Slander Conviction a Dangerous Assault on Artists in Uzbekistan
On February 10, 2010 photographer and videographer Umida Ahmedova was convicted by the Mirobad District Criminal Court on charges of slander and insulting the Uzbek people.
The charges were brought against Ahmedova in January 2010 on the basis of a book of photographs published in 2007 and a documentary film published in 2008. These works reflect everyday life and traditions in Uzbekistan, with a focus on gender inequality, but were found by the court to “discredit the foundations and customs of the people of Uzbekistan” and “offend [their] traditions.”
Ahmedova was amnestied in the courtroom in honor of the 18th anniversary of Uzbekistan’s independence and will not go to prison. She plans to appeal the court’s guilty verdict.
Prior to this conviction HRW had said:
The Uzbek authorities should immediately drop the baseless slander and insult charges against the prominent photographer and videographer Umida Ahmedova and allow her to carry out her work and exercise her right to freedom of expression without government interference, Human Rights Watch said today.
The charges were brought on January 13, 2010, under articles 139 and 140 of the Uzbek Criminal Code. On January 23, investigators informed Ahmedova that the investigation had been completed and that the trial is expected to begin soon. The charges, specifically slander and insulting the Uzbek people, are based on a book of Ahmedova’s photographs published in 2007 and a documentary film produced in 2008. If convicted, Ahmedova could face up to three years in prison.
“The charges against Umida Ahmedova reveal the absurd lengths the government will go to silence independent expression,” said Holly Cartner, Europe and Central Asia director at Human Rights Watch. “The case sets a dangerous precedent and is a threat to all Uzbek artists.”
Ahmedova’s book, “Women and Men: From Dawn till Dusk,” portrays rural Uzbekistan and Uzbek traditions, focusing on gender inequality. The film, “The Burden of Virginity,” explores the social consequences for brides who are suspected of not being virgins.
Both projects were funded by the Swiss Embassy in Tashkent. Human Rights Watch has received information that other artists whose projects were funded by the Swiss Embassy Gender Program have also come under investigation by the authorities.
As part of the investigation, the prosecutor ordered a review of Ahmedova’s book and film by an expert panel, consisting of six specialists in the fields of religious affairs, spirituality, and psychology. The panel concluded that Ahmedova’s work was insulting to the people of Uzbekistan and portrayed Uzbekistan in a negative light to Western audiences.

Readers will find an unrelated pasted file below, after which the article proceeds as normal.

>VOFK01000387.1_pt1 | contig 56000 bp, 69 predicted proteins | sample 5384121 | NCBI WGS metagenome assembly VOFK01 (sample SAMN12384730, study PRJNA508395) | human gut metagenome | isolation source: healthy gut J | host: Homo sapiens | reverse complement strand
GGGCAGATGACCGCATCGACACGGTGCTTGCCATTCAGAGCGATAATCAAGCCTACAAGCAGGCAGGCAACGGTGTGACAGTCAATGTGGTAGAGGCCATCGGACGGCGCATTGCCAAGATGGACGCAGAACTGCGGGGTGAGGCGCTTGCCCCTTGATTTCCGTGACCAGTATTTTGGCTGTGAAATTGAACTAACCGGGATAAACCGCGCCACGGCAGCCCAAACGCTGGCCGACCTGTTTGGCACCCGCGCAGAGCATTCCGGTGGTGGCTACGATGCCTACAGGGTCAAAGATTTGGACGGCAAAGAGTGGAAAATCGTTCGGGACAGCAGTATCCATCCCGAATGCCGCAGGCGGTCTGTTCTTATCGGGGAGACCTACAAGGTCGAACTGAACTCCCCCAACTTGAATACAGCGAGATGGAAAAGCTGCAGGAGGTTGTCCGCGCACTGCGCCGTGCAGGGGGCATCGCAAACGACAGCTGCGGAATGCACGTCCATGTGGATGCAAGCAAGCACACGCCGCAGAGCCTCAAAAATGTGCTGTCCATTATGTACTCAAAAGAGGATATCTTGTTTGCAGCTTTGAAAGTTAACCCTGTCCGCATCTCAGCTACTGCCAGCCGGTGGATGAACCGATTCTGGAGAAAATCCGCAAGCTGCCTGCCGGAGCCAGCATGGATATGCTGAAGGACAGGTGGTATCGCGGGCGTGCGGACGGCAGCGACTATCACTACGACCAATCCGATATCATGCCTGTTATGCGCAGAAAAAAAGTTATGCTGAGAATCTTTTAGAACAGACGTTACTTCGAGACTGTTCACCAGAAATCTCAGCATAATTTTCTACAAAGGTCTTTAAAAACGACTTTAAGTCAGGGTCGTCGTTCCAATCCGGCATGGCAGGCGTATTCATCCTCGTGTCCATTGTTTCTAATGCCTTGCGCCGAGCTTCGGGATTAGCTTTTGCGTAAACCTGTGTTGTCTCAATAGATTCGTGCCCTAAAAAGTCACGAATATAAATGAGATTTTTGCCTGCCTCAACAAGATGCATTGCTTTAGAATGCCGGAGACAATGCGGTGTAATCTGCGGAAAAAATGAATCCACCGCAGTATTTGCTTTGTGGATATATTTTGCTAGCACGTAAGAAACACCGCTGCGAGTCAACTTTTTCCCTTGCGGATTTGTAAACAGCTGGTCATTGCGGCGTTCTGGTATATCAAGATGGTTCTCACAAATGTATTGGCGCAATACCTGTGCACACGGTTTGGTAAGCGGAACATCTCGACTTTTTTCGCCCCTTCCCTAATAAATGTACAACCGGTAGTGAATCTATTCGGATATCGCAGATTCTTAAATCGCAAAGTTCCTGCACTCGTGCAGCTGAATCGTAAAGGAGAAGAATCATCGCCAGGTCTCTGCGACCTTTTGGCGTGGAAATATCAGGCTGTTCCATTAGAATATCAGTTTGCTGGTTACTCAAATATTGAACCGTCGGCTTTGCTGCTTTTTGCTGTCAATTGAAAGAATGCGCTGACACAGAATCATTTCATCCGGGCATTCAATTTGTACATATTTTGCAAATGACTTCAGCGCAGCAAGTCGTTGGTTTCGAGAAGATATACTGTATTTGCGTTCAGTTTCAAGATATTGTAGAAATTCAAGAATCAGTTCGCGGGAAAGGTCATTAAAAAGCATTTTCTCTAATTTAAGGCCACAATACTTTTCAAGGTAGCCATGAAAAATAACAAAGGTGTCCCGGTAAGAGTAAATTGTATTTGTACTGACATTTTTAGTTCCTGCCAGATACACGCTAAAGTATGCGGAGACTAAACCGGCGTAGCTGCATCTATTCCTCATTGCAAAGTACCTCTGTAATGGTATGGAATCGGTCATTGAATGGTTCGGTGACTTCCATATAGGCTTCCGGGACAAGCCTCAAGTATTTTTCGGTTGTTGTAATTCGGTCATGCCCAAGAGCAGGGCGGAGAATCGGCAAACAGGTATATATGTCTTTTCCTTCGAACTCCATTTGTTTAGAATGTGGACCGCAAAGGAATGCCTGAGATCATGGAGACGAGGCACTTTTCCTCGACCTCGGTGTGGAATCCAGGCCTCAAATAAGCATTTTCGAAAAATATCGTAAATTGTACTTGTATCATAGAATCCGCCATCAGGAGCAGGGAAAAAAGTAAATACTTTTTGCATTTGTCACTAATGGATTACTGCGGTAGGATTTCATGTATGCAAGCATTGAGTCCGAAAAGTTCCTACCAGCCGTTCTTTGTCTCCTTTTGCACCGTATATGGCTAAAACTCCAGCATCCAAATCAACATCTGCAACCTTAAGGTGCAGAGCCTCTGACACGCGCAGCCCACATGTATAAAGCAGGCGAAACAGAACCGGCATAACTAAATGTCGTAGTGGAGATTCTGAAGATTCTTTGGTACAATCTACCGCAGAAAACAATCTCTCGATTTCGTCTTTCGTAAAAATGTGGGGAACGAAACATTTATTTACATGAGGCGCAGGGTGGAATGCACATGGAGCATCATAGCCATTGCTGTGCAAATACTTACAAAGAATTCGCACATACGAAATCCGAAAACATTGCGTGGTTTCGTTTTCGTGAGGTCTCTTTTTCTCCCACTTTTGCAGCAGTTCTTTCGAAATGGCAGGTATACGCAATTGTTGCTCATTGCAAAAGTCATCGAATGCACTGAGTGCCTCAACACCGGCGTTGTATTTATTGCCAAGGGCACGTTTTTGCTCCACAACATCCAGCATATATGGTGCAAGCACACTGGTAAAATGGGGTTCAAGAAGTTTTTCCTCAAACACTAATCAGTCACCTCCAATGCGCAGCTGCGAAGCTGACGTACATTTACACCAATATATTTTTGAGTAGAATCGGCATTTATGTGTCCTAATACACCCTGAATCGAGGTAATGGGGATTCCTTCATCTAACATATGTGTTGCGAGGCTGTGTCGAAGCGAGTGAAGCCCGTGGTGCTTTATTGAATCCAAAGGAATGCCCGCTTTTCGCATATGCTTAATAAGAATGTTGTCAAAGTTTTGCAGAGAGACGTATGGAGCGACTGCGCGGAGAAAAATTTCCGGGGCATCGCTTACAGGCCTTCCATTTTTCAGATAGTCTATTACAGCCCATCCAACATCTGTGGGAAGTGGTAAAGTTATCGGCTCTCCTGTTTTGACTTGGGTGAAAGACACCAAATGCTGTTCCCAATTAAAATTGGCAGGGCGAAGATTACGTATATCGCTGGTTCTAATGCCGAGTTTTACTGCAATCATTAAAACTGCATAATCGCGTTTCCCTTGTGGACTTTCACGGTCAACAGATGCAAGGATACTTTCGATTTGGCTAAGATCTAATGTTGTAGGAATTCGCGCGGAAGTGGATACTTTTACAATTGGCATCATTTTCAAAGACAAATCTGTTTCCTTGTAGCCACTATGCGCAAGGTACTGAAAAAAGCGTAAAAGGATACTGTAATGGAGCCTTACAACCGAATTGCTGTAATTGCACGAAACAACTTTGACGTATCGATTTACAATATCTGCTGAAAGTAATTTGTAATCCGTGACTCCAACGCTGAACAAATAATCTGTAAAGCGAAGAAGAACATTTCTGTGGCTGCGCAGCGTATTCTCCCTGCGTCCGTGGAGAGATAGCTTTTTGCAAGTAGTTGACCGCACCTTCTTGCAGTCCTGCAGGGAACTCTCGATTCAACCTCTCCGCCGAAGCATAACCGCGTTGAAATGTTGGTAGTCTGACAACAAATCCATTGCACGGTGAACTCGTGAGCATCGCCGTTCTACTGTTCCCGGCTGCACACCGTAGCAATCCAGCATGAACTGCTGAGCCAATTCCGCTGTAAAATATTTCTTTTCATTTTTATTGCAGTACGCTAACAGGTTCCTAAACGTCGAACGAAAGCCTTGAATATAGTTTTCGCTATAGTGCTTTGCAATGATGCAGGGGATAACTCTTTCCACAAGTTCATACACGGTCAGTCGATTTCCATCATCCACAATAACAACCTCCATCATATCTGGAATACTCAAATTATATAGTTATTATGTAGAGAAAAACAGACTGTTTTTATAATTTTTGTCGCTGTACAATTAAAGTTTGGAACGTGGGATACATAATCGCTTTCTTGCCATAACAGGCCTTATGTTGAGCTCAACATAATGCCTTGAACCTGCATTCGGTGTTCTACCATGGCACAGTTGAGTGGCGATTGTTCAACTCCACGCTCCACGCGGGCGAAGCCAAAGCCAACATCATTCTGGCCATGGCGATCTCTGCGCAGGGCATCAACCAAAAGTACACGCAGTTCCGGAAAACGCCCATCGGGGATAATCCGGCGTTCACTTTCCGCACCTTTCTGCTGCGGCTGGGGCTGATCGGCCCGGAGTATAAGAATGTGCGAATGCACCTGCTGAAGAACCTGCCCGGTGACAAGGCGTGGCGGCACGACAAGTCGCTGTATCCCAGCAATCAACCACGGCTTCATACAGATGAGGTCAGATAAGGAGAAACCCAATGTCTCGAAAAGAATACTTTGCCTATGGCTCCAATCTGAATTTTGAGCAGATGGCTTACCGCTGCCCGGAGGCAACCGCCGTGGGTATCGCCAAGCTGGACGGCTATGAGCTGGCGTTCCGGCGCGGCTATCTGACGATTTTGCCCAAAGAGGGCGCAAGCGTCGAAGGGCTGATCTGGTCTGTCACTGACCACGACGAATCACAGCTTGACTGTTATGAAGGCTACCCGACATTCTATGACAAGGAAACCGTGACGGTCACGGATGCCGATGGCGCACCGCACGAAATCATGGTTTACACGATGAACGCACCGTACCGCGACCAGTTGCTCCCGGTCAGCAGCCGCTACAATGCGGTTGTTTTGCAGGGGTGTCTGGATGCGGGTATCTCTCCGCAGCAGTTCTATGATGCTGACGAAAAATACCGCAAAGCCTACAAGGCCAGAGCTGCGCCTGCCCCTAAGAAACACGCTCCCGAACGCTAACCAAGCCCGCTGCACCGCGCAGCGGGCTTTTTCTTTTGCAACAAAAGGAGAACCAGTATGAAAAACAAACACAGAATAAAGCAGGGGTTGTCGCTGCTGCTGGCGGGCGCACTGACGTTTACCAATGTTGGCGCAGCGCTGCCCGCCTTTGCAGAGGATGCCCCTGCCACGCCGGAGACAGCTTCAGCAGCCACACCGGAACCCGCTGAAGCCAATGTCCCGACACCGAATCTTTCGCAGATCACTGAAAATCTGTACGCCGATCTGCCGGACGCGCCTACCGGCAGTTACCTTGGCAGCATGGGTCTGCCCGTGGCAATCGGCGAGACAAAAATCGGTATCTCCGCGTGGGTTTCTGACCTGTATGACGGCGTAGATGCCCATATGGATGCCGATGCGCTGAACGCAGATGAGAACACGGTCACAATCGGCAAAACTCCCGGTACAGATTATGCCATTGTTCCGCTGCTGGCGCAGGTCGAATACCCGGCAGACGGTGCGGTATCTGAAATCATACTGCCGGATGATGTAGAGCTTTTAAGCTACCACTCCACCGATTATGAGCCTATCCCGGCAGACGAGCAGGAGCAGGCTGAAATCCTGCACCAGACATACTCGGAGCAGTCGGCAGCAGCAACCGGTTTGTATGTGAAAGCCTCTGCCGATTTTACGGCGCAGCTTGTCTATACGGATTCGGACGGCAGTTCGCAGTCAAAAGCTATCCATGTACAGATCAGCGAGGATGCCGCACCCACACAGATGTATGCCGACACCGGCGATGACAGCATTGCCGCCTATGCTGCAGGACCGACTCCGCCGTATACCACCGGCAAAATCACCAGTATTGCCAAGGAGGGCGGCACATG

The panel said that 90 percent of the photos in Ahmedova’s book “were taken in remote, backward villages” and concluded that “the author’s aim is to show the difficult side of life [in Uzbekistan].” The panel expressed concern that “a foreigner who has never been to Uzbekistan, but who is familiar with this album, would reach the conclusion that [Uzbekistan] is a country where people live in the Middle Ages.” The experts concluded that Ahmedova’s “photo album does not conform to aesthetic demands,” and that “[d]istribution of this film does great damage to the spiritual values of Uzbekistan.”
“It is not the role of the Uzbek government to dictate how artists should depict Uzbek society, Cartner said. “The charges against Ahmedova are utterly groundless.”
Ahmedova was first questioned about her work in November 2009. At that time she was summoned to the Mirobad Police Station in Tashkent, the capital, where she was told by the investigator, Nodir Ahmadjanov, that she was a witness in the case. However, on December 16, Ahmedova was verbally informed that she was a suspect in a criminal investigation that had been opened in response to a review of her work, including the 2007 photo album and the 2008 documentary film, by the State Press and Information Agency. She was told she should hire a lawyer.
Ahmedova later learned through official case documents that she had already been a suspect when she was first questioned. Suspects are afforded greater rights than witnesses under Uzbek law, and investigators have an obligation to inform anyone who becomes a suspect as soon as that is determined. Those rights were denied Ahmedova because the investigator failed to inform her of her status.
On January 13, when the prosecutor’s office formally pressed criminal charges, Ahmedova was required to sign a document acknowledging that she had been accused. The document was back-dated to December 20. She was also required to sign another statement acknowledging that she is barred from leaving Uzbekistan.
Ahmedova, a photographer and cinematographer, graduated from the All-Soviet State Institute of Cinematography in 1986. She is a member of the Cinematography Union of Uzbekistan and of the Uzbek Academy of Artists. She has spoken on several television and radio programs about her work, and exhibited her photographs and films internationally, including in Tbilisi, Georgia at an international conference on Gender and Mass Media, as well as in cities across Europe. Ahmedova has won several prizes for her photography, including at the InterPress Photo Competition in Russia in 2004.
At the end of December, artists, photographers, journalists, and others from around the world issued an open statement addressed to Uzbekistan’s Internal Affairs and Foreign Affairs Ministries, calling for the charges against Ahmedova to be dropped.